Suzie, however, is not sane at all. She starts off clingy, desperate to know if Bernie loves her, which he openly says he doesn't, and she flies into a rage, threatening to kill him, and I think she means it. Then Corey chases her off up the beach and she's all smiles again. We'll need someone who has a good crazy look to play her.

The others aren't really focused on that much; Corey seems to be as far gone as Bernie in terms of realizing the rules no longer apply and they can do pretty much whatever they want. The others have even less characterization, which is fertile ground for a movie to develop.

At the beginning of the story, they're burning a guy. Yeah, Bernie just sorta says "After the guy was dead..." and proceeds to describe the rest of the day as if they just did a grocery run. The burning guy, Alvin Sackheim, was so far gone with the disease that he thought Suzie was his grandmother and didn't even notice he was burning until he was close to dead. Burning him was Corey's idea; a sacrifice to the beach. Bernie doesn't seem to care about the whole thing, Suzie is turned on by it, and Kelly's only response is "Some fire."

And then, Needles reveals he's sick. He's got the Captain Trips, and he'll be dead soon. This makes Bernie realize that none of them are really immune, that in fact they might all be dead soon. This makes him remember flashes of his life before A6 hit, and we realize he was a pretty normal guy. And there's where the real horror comes in; Bernie has started shedding all the elements that made him fit in with polite society, apparently less than a year after society crumbled. In The Stand, we watch a community get built up that is trying desperately to hold on to what they figure makes them human. Here, we see what happens when all societal niceties get stripped away. Bernie's not a monster, and that's what's scary about him. We could be him.

Anyway, I'm not sure how this would work as a full movie. There's a lot going on in this story, but most of it is in the mind of our twisted lead. However, it might work as an extra feature on a BluRay release of The Stand.

There's already been a Dollar Baby short film of this story and...I should stop for a moment and explain what a Dollar Baby is because if I don't I'm sure I'll pay for it later. A "dollar baby" is a term coined by King in reference to a select group of students and aspiring filmmakers or theater producers whom he has granted permission to adapt one of his short stories for $1.The list of Dollar Babies is very long, and grows nearly every year. They've been around since the 70's and are still around today. Some of the filmmakers behind the Dollar Babies have gone on to have professional careers, including Frank Darabont, who made The Shawshank Redemption, The Green Mile and The Mist and is considered one of the greatest King-adapters there is. Some Dollar Babies, such as Darabont's The Woman in the Room, are available on home video. Some can be found on YouTube. I probably should have mentioned this in my last post; Strawberry Spring is getting its first Dollar Baby sometime this year or next.

Despite that, I'm not considering Dollar Babies the same thing as previous adaptations. This is mainly because at the end of the day, they're just short films, and not even short films meant to be seen by a wide audience. There are tons upon tons of short films adapted from King's works, and this blog is about feature-length adaptations. I'm making something of an exception here because of Night Surf's connection to The Stand. In fact, I toyed with the idea of including it as a sub-plot of The Stand as part of a maxi-series, but that wouldn't work because while it includes the disease, it doesn't have anything to do with the plot of the novel. Instead, I think it will make an hourish-long film that focuses on the character of Bernie and the question of: is he losing his humanity, or has the stripping away of social mores exposed what humanity really is?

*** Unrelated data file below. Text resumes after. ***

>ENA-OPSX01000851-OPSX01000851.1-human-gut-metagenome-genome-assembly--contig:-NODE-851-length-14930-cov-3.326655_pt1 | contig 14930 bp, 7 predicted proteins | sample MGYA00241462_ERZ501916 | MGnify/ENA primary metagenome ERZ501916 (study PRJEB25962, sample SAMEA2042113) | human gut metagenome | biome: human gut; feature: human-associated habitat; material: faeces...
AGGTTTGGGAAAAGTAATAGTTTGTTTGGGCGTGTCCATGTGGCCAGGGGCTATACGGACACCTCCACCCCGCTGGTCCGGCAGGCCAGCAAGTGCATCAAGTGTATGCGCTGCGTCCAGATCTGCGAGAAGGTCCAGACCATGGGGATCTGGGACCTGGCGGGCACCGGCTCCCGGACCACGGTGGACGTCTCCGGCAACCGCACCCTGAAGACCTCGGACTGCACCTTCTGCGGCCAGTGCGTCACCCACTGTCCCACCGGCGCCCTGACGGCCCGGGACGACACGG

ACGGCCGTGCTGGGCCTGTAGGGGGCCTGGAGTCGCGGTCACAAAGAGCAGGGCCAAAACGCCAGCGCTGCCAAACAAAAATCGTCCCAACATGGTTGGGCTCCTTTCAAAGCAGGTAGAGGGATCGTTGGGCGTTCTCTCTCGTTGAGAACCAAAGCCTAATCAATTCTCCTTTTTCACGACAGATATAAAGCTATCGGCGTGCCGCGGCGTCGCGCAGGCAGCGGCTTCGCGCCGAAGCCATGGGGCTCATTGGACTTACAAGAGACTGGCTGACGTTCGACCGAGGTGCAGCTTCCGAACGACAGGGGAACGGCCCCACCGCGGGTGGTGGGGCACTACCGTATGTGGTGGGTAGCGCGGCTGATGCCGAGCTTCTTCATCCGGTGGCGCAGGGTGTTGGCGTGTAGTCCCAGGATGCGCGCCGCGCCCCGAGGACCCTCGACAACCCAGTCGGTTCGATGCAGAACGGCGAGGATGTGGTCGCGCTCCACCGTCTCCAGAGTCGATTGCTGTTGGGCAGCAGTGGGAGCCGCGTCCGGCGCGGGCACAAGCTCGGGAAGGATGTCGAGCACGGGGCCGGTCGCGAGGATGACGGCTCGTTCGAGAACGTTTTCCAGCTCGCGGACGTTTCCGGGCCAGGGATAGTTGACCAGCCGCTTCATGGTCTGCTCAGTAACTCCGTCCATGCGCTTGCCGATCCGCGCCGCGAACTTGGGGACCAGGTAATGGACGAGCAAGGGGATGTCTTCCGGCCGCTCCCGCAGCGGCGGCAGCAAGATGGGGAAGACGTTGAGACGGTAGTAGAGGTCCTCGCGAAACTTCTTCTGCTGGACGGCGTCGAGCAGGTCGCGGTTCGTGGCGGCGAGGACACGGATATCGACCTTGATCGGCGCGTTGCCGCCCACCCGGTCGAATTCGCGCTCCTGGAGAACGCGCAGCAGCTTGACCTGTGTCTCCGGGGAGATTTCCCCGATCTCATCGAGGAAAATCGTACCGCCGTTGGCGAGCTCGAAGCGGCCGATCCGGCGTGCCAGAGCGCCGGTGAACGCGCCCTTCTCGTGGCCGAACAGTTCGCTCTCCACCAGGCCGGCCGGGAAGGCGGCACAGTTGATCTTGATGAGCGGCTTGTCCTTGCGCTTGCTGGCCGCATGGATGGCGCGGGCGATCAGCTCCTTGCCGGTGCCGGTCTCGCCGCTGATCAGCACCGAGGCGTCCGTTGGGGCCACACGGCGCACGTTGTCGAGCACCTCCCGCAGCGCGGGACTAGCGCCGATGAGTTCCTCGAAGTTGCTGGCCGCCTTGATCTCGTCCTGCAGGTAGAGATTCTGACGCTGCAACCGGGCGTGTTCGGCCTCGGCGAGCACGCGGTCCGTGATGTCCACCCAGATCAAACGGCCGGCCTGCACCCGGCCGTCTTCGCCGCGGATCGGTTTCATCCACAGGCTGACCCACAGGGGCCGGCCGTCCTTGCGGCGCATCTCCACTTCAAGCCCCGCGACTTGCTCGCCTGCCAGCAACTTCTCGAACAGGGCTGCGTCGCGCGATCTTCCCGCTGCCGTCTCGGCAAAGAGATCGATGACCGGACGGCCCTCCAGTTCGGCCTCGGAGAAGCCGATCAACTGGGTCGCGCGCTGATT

This film, as I said, can expand more on Bernie's friends as well, not to mention giving more attention to Alvin Sackheim, showing him, say, watching the news, deciding to flee town before he gets sick and driving across the country, gradually getting sicker.

For the role of Bernie, I'd like to cast a young guy who looks like he used to be the kid next door but now seems more sinister. Kier Gilchrist did exactly that; growing from a cherubic child actor to a scarecrow-like adult actor. Compare the two shots below and you'll see what I mean.
Gilchrist a few years ago

Gilchrist today
 I mentioned how Suzy is shown to be losing her sanity, and I picked actress Halston Sage to play the character, because, as pretty as she is, she has a quality to her face that suggests she could do madness quite well.
I went with Cal Barnes for the role of Corey, the kid used to privilege who is the first to suggest something truly over the line; burning Alvin. He looks like a rich boy who could turn evil on you.
Needles is a name that suggests "drug addict" to me, and I think it was intended to, so I wanted a guy who's thin and looks strung out. I ultimately went with Alex Shaffer, though there's probably tons of guys who fit this role.
Then there's Kelly and Joan, who don't really do or say much, and I just chose a couple of blandly pretty people for them. Again, they'll likely get fleshed out a bit; one idea I had is that the two of them are co-dependent, needing each other more as lifelines for each other, and showing that if they're separated just for a few moments they start acting like heroin users in need of a fix. Logan Miller and Ciara Renee are the couple I chose.